O Lord the one God, God the Trinity, whatever I have said in these books that is Thine, may those who are Thine acknowledge; if [I have said] anything of my own, may it be pardoned both by Thee and by those who are Thine.

Augustine, conclusion of On the Trinity

Friday, June 12, 2009

Always think of your soul as knowing nothing

that you may be preserved from the reprehensible things which the supposition that you are capable of directing others stirs in you.

...Always consider yourself as needing instruction so that you may be found wise throughout your life.

St. Issac the Syrian On Ascetical Life

Wednesday, June 10, 2009

We ought to love afflictions

God does not want us, His children, to be pestered. He gives us temptations and hardships in order to become perfect. Temptations will cease to exist in our life, when we reach the level of perfection...

We Christians ought to love afflictions and not try to get rid of them; afflictions are necessary means leading to our perfection.

Elder Paisios of Mt. Athos, quoted here.

Tuesday, June 9, 2009

Isn't Christianity in the West better off

being in freedom? [Some one asked Father Dimitry Dudko during the the Soviet era] --he replied: "No. There they have a spirituality with comfort, and you can't expect much from that; here in Russia we have martyrs and suffering, and from that can come resurrection and new life."

...We [in the West] are in a privileged position of peace and freedom, and this is dangerous for us. We can sit in the midst of our Orthodox treasures, the treasures that give salvation that no one else has -- and be satisfied with our situation and so be totally fruitless. If we have difficulty in being Orthodox -- then let us rejoice, for that means we must struggle, and there is hope that we won't wither and die spiritually.

Seraphim (Rose) in Orthodoxy in America

Friday, June 5, 2009

The fathers

says the Gerontikon, kept the commandments; their successors wrote them down; but we have placed their books on the shelves. And even if we want to read them, we do not have the application to understand what is said and to put it into practice; we read them either as something incidental, or because we think that be reading them we are doing something great, thus growing full of pride. We do not realize that we incur greater condemnation if we do not put into practice what we read... And we should remember what the Lord says about the servant who knew his master's will but failed to carry it out.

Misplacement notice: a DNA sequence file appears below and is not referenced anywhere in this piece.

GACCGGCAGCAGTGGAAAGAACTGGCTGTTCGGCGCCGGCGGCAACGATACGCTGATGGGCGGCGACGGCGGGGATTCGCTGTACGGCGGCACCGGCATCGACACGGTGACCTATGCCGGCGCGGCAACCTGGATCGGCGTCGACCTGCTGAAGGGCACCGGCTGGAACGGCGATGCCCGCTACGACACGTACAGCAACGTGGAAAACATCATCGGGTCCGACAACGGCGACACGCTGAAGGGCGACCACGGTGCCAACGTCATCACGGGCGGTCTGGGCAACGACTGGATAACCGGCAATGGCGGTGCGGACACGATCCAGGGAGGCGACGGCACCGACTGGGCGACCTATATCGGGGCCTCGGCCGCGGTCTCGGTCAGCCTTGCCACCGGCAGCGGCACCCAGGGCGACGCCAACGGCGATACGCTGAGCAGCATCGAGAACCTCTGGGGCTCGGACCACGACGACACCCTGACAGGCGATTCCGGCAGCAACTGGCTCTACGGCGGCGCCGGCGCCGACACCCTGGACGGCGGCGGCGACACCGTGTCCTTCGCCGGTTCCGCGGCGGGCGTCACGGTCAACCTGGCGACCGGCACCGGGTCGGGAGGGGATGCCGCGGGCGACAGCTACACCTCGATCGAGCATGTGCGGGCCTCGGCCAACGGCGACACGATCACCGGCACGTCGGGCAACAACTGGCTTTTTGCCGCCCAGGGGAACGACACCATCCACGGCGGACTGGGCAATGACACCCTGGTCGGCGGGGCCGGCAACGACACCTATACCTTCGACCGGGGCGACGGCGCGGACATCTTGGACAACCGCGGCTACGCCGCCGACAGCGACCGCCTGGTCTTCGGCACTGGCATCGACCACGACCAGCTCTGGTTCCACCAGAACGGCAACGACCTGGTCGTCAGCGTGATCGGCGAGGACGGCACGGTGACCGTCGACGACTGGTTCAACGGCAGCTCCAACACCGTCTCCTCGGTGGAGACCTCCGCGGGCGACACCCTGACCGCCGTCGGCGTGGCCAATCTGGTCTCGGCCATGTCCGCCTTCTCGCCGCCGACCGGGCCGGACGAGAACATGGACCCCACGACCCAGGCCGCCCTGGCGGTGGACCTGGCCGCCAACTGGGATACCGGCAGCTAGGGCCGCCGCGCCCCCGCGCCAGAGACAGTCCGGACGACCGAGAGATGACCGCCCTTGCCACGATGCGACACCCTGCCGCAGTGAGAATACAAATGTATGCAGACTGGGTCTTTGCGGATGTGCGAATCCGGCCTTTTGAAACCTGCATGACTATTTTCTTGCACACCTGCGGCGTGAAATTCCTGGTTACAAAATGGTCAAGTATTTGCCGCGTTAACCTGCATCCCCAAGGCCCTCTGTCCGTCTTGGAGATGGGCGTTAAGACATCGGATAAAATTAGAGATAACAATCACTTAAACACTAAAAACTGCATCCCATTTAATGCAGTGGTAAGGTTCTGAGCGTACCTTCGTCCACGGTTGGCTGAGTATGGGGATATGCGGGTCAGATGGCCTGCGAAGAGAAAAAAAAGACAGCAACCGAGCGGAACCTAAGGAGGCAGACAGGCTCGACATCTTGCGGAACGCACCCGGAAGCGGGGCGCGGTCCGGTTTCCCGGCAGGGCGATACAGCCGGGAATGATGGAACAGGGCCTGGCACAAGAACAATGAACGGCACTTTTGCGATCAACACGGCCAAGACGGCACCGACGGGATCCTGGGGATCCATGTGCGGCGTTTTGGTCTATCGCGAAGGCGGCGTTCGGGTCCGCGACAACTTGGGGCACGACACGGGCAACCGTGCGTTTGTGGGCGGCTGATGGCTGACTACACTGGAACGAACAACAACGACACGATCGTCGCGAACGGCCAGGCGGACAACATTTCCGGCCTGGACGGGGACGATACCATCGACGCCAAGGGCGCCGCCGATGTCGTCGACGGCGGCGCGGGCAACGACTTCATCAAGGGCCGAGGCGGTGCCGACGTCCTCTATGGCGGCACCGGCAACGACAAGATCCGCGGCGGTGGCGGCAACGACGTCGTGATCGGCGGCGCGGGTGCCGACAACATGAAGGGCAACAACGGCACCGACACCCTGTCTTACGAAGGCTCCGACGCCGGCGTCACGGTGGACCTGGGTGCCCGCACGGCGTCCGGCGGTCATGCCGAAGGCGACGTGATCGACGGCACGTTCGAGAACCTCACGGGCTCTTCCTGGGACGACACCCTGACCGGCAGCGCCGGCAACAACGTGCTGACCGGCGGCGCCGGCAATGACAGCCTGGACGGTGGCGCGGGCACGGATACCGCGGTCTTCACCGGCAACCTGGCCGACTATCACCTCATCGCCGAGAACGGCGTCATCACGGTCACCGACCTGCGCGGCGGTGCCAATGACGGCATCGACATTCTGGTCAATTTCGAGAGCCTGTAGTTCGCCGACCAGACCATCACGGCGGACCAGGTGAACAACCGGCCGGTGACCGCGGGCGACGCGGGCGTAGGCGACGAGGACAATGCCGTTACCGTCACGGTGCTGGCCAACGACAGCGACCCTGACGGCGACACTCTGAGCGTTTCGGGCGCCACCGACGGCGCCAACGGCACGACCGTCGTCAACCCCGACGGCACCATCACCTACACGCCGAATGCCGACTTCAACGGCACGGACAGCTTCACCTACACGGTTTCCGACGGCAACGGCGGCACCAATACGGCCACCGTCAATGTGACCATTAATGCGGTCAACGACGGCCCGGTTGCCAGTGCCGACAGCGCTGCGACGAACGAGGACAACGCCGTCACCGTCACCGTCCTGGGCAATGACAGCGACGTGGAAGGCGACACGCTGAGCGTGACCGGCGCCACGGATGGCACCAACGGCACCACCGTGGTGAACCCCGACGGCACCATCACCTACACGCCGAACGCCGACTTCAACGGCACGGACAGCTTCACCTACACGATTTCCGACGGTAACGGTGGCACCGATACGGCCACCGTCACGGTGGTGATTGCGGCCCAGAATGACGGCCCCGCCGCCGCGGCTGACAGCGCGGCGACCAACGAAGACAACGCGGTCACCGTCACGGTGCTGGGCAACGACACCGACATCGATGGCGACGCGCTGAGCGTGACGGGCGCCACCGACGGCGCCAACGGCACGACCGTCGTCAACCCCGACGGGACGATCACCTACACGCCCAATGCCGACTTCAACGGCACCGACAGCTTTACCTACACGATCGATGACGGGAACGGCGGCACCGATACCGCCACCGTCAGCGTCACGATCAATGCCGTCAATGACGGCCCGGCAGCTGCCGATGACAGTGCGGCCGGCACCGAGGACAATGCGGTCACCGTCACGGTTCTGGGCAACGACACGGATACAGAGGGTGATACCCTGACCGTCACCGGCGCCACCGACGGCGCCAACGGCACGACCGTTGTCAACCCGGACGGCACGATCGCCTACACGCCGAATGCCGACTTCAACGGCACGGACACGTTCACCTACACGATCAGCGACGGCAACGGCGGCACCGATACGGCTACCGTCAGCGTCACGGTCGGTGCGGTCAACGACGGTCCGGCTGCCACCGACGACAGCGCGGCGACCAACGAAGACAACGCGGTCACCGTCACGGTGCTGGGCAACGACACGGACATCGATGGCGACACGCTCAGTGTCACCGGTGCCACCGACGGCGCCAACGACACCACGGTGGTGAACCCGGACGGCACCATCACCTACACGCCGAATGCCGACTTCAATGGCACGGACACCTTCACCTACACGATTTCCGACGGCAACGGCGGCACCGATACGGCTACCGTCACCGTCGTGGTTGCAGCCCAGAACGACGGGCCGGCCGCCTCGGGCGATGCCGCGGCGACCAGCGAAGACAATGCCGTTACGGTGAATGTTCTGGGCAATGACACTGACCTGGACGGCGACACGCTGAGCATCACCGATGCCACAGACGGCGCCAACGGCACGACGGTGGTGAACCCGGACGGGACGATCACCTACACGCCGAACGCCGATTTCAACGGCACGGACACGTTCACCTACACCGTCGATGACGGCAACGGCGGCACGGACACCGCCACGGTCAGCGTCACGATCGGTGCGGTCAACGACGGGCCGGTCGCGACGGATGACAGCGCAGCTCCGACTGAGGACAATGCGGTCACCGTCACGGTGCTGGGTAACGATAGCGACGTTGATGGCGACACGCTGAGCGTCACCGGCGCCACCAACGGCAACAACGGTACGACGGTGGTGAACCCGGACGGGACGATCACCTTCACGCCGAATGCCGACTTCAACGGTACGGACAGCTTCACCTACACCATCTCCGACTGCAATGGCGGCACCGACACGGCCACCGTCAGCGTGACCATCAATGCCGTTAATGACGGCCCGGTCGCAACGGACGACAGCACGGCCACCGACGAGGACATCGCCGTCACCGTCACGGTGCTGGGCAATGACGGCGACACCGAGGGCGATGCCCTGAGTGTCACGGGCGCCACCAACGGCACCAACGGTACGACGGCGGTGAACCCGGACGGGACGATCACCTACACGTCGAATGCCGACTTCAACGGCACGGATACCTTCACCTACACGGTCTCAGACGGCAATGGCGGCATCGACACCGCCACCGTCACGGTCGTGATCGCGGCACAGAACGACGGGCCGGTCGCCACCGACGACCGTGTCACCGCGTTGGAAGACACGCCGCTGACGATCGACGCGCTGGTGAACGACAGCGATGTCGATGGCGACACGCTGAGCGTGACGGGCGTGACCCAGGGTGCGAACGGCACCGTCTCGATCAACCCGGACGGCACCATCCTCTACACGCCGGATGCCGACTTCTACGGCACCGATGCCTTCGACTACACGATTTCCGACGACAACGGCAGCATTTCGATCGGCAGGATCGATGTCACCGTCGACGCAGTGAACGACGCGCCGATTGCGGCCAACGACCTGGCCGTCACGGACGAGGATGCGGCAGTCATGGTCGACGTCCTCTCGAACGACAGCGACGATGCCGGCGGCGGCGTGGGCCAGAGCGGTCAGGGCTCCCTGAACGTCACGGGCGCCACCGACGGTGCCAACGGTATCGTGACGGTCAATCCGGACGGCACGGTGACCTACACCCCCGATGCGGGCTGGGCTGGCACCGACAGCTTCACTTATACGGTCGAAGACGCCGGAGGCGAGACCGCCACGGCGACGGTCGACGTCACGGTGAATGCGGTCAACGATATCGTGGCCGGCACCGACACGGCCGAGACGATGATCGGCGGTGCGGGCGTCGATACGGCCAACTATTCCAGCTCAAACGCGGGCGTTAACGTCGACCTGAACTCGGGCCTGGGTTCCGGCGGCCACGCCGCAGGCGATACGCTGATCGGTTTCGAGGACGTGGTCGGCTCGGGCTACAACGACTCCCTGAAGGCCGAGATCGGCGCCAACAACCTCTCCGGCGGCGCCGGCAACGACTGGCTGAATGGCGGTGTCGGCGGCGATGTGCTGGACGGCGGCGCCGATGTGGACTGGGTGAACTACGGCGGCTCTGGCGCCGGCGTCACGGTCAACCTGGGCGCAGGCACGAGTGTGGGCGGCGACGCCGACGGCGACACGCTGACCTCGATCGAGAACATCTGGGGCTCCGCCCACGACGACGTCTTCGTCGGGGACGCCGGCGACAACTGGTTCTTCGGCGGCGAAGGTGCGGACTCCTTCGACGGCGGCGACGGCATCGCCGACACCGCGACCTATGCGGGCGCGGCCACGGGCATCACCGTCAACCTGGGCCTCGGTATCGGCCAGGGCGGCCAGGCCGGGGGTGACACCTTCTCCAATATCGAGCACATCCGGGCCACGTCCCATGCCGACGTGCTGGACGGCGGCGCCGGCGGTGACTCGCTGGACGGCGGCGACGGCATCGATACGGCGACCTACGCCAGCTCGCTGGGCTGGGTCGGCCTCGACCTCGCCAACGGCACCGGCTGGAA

St. Peter of Damaskos in the Philokalia

Thursday, June 4, 2009

Pray and then speak.

That’s what to do with your children. If you are constantly lecturing them, you’ll become tiresome and when they grow up they’ll feel a kind of oppression. Prefer prayer and speak to them through prayer. Speak to God and God will speak to their hearts. That is, you shouldn’t give guidance to your children with a voice that they hear with their ears. You may do this too, but above all you should speak to God about your children. Say, ‘Lord Jesus Christ, give Your light to my children. I entrust them to You. You gave them to me, but I am weak and unable to guide them, so, please, illuminate them.’ And God will speak to them and they will say to themselves, ‘Oh dear, I shouldn’t have upset Mummy by doing that!’ And with the grace of God this will come from their heart.” He also said, “It is not sufficient for the parents to be devout. They mustn’t oppress the children to make them good by force. We may repel our children from Christ when we pursue the things of our religion with egotism.

Elder Porphyrios in Wounded by Love quoted here.

Wednesday, June 3, 2009

If the question which you raise

is concerning God, your inquiry is no simple or ordinary matter, for the Divinity is incomprehensible; and it will be sufficient for you to study the traditions of the holy apostles about Him and the teaching of the divine Fathers who followed in their steps and not trouble yourselves any further... [L]et us abstain from vain and dangerous questionings and let us each consider that which concerns ourselves... for it is written: 'Seek not out the things that are to high for thee, neither search the things that are too deep for thee.'

St. Daniel the Stylite in his Life